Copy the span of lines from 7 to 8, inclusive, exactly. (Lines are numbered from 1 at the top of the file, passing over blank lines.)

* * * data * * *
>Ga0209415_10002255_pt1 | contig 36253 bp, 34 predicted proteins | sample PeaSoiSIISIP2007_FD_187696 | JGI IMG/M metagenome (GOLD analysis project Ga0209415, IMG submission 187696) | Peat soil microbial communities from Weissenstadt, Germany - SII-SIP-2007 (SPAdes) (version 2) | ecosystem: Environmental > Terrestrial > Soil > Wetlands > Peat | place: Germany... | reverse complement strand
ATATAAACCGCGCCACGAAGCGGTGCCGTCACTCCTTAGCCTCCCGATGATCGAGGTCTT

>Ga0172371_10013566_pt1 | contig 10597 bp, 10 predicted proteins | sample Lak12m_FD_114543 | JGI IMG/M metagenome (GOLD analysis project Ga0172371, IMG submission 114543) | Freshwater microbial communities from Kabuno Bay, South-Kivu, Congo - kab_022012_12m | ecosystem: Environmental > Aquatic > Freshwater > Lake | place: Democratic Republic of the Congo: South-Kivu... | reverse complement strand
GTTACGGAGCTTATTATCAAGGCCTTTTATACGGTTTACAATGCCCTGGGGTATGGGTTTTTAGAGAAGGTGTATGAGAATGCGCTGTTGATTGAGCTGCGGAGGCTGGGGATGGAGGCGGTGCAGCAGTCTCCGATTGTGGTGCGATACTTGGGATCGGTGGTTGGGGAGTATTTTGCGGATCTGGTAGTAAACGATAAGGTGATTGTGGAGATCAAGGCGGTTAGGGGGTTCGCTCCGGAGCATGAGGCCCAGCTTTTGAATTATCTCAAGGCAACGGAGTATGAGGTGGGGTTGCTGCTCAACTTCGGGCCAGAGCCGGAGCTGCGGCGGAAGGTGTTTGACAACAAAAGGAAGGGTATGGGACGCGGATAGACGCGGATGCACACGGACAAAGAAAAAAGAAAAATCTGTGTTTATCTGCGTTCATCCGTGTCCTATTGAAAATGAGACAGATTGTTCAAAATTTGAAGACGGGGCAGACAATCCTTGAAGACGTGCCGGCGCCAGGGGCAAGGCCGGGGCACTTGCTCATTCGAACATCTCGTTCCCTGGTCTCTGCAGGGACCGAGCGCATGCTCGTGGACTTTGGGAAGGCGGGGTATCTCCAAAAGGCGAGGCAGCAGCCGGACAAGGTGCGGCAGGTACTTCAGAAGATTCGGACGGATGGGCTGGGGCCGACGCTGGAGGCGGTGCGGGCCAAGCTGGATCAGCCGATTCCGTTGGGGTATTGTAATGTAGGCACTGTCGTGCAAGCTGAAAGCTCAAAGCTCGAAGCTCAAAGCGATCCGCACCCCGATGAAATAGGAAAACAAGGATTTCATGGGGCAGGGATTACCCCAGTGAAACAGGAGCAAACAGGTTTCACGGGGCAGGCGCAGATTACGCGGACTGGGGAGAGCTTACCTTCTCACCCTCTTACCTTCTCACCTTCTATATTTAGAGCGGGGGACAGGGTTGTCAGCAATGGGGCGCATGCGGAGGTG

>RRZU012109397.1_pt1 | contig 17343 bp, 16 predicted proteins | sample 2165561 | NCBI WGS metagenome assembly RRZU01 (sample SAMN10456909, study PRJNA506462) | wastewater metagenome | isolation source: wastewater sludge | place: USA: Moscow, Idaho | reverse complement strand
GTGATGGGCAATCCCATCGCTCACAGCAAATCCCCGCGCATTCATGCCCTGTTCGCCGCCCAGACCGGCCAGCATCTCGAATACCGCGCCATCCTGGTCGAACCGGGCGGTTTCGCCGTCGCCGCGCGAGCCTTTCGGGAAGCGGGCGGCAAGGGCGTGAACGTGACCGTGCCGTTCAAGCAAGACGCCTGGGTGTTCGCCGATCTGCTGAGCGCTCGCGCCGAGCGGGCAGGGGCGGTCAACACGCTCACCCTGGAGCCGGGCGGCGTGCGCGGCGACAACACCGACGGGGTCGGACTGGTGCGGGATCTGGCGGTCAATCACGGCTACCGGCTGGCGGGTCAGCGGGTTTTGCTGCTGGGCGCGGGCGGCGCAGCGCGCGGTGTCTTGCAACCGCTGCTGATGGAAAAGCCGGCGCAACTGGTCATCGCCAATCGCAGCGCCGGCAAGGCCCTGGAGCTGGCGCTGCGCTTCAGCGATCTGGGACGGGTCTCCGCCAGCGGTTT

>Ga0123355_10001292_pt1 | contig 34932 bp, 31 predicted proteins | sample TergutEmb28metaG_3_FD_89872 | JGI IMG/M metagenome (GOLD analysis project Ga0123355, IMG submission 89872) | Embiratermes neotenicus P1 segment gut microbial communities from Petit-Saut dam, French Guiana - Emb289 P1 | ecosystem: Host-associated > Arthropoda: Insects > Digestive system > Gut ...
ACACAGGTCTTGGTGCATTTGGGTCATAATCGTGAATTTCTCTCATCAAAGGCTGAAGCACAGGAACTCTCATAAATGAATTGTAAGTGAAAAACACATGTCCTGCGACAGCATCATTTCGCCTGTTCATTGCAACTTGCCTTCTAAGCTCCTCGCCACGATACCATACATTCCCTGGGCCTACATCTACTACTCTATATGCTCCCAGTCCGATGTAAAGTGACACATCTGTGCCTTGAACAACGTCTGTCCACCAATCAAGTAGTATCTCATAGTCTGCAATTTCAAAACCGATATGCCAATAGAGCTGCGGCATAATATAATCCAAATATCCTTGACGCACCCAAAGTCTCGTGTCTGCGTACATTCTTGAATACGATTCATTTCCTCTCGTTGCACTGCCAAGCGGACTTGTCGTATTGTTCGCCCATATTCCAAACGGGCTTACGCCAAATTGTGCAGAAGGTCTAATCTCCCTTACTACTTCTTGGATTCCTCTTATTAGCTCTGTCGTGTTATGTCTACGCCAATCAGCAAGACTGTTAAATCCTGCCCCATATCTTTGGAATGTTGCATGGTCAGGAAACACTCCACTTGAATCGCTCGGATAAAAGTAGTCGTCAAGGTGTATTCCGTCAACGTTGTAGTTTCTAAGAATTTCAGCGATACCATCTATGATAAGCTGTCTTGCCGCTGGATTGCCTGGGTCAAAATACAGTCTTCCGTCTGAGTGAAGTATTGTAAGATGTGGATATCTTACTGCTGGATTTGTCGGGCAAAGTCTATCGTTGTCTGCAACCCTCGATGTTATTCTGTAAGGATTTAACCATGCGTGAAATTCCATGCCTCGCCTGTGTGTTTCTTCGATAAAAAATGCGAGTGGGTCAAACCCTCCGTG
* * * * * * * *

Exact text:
>Ga0123355_10001292_pt1 | contig 34932 bp, 31 predicted proteins | sample TergutEmb28metaG_3_FD_89872 | JGI IMG/M metagenome (GOLD analysis project Ga0123355, IMG submission 89872) | Embiratermes neotenicus P1 segment gut microbial communities from Petit-Saut dam, French Guiana - Emb289 P1 | ecosystem: Host-associated > Arthropoda: Insects > Digestive system > Gut ...
ACACAGGTCTTGGTGCATTTGGGTCATAATCGTGAATTTCTCTCATCAAAGGCTGAAGCACAGGAACTCTCATAAATGAATTGTAAGTGAAAAACACATGTCCTGCGACAGCATCATTTCGCCTGTTCATTGCAACTTGCCTTCTAAGCTCCTCGCCACGATACCATACATTCCCTGGGCCTACATCTACTACTCTATATGCTCCCAGTCCGATGTAAAGTGACACATCTGTGCCTTGAACAACGTCTGTCCACCAATCAAGTAGTATCTCATAGTCTGCAATTTCAAAACCGATATGCCAATAGAGCTGCGGCATAATATAATCCAAATATCCTTGACGCACCCAAAGTCTCGTGTCTGCGTACATTCTTGAATACGATTCATTTCCTCTCGTTGCACTGCCAAGCGGACTTGTCGTATTGTTCGCCCATATTCCAAACGGGCTTACGCCAAATTGTGCAGAAGGTCTAATCTCCCTTACTACTTCTTGGATTCCTCTTATTAGCTCTGTCGTGTTATGTCTACGCCAATCAGCAAGACTGTTAAATCCTGCCCCATATCTTTGGAATGTTGCATGGTCAGGAAACACTCCACTTGAATCGCTCGGATAAAAGTAGTCGTCAAGGTGTATTCCGTCAACGTTGTAGTTTCTAAGAATTTCAGCGATACCATCTATGATAAGCTGTCTTGCCGCTGGATTGCCTGGGTCAAAATACAGTCTTCCGTCTGAGTGAAGTATTGTAAGATGTGGATATCTTACTGCTGGATTTGTCGGGCAAAGTCTATCGTTGTCTGCAACCCTCGATGTTATTCTGTAAGGATTTAACCATGCGTGAAATTCCATGCCTCGCCTGTGTGTTTCTTCGATAAAAAATGCGAGTGGGTCAAACCCTCCGTG